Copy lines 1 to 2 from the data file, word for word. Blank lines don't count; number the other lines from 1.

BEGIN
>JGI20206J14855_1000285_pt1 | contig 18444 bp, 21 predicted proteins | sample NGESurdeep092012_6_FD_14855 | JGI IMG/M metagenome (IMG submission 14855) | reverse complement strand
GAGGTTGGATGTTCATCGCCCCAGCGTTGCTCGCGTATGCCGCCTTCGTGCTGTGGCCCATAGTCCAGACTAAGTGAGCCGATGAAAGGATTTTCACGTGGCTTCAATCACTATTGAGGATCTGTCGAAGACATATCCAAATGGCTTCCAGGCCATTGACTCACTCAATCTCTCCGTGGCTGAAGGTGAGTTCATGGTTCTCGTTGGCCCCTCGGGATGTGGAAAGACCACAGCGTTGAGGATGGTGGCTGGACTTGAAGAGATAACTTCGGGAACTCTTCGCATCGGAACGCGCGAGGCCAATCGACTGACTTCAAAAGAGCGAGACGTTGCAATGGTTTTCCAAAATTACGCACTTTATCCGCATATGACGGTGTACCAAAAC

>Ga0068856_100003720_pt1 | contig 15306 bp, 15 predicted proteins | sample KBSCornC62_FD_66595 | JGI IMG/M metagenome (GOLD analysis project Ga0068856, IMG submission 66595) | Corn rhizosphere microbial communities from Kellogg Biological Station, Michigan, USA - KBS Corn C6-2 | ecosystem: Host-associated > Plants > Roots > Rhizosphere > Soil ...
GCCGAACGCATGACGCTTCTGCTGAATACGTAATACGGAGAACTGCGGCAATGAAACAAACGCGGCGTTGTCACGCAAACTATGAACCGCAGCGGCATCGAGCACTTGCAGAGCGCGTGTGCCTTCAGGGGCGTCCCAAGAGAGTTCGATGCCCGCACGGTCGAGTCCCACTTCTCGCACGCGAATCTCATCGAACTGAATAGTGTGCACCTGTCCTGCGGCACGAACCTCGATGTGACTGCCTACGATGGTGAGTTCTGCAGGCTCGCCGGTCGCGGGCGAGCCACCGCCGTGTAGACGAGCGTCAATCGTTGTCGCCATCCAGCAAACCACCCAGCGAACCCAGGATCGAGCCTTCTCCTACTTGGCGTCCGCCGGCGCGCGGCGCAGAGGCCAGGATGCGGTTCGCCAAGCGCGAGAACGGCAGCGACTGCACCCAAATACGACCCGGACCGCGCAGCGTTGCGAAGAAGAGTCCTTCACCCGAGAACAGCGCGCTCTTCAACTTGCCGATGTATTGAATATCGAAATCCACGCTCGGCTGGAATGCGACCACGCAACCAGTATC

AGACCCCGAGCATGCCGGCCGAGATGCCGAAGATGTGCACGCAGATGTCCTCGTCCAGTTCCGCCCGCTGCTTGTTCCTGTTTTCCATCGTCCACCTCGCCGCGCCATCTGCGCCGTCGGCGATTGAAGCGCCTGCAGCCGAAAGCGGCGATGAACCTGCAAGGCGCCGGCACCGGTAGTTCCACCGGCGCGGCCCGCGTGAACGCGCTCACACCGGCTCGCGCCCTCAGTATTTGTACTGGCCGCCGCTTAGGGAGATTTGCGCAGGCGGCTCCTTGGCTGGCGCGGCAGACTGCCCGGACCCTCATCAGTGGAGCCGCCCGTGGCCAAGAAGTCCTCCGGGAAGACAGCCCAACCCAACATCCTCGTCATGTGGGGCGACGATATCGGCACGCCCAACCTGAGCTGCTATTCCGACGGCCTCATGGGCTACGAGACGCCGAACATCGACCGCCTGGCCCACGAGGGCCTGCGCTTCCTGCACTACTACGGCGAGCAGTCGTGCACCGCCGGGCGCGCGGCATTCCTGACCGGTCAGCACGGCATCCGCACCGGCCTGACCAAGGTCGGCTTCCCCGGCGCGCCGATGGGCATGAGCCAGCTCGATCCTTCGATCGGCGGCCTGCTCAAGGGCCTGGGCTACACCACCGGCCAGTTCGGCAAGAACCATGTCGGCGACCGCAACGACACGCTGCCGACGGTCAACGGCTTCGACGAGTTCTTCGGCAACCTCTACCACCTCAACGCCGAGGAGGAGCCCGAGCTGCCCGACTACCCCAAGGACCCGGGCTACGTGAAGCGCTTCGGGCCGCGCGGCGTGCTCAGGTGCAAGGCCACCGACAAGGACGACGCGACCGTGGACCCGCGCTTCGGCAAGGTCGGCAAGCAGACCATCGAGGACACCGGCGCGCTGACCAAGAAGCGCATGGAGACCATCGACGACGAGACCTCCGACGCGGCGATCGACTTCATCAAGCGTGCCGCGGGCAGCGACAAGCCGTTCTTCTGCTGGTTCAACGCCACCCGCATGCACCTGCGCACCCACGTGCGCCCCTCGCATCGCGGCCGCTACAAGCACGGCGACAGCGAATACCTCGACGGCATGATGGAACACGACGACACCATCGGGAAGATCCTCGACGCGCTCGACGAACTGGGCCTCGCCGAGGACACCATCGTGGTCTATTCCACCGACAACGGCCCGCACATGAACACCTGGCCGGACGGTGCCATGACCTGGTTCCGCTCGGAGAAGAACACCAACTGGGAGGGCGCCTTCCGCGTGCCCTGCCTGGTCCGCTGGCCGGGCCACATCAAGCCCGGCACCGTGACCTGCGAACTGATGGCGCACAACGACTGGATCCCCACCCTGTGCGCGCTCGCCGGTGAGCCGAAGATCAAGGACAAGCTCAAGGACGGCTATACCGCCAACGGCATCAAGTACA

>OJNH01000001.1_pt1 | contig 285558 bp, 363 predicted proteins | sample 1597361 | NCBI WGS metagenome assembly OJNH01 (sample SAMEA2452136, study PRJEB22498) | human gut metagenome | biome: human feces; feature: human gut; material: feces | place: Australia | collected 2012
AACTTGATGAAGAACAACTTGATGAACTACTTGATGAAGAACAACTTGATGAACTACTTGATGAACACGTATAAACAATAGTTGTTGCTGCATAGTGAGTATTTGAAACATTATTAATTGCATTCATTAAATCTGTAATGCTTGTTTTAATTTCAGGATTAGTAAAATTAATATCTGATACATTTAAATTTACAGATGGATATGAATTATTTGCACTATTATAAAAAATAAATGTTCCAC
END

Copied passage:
>JGI20206J14855_1000285_pt1 | contig 18444 bp, 21 predicted proteins | sample NGESurdeep092012_6_FD_14855 | JGI IMG/M metagenome (IMG submission 14855) | reverse complement strand
GAGGTTGGATGTTCATCGCCCCAGCGTTGCTCGCGTATGCCGCCTTCGTGCTGTGGCCCATAGTCCAGACTAAGTGAGCCGATGAAAGGATTTTCACGTGGCTTCAATCACTATTGAGGATCTGTCGAAGACATATCCAAATGGCTTCCAGGCCATTGACTCACTCAATCTCTCCGTGGCTGAAGGTGAGTTCATGGTTCTCGTTGGCCCCTCGGGATGTGGAAAGACCACAGCGTTGAGGATGGTGGCTGGACTTGAAGAGATAACTTCGGGAACTCTTCGCATCGGAACGCGCGAGGCCAATCGACTGACTTCAAAAGAGCGAGACGTTGCAATGGTTTTCCAAAATTACGCACTTTATCCGCATATGACGGTGTACCAAAAC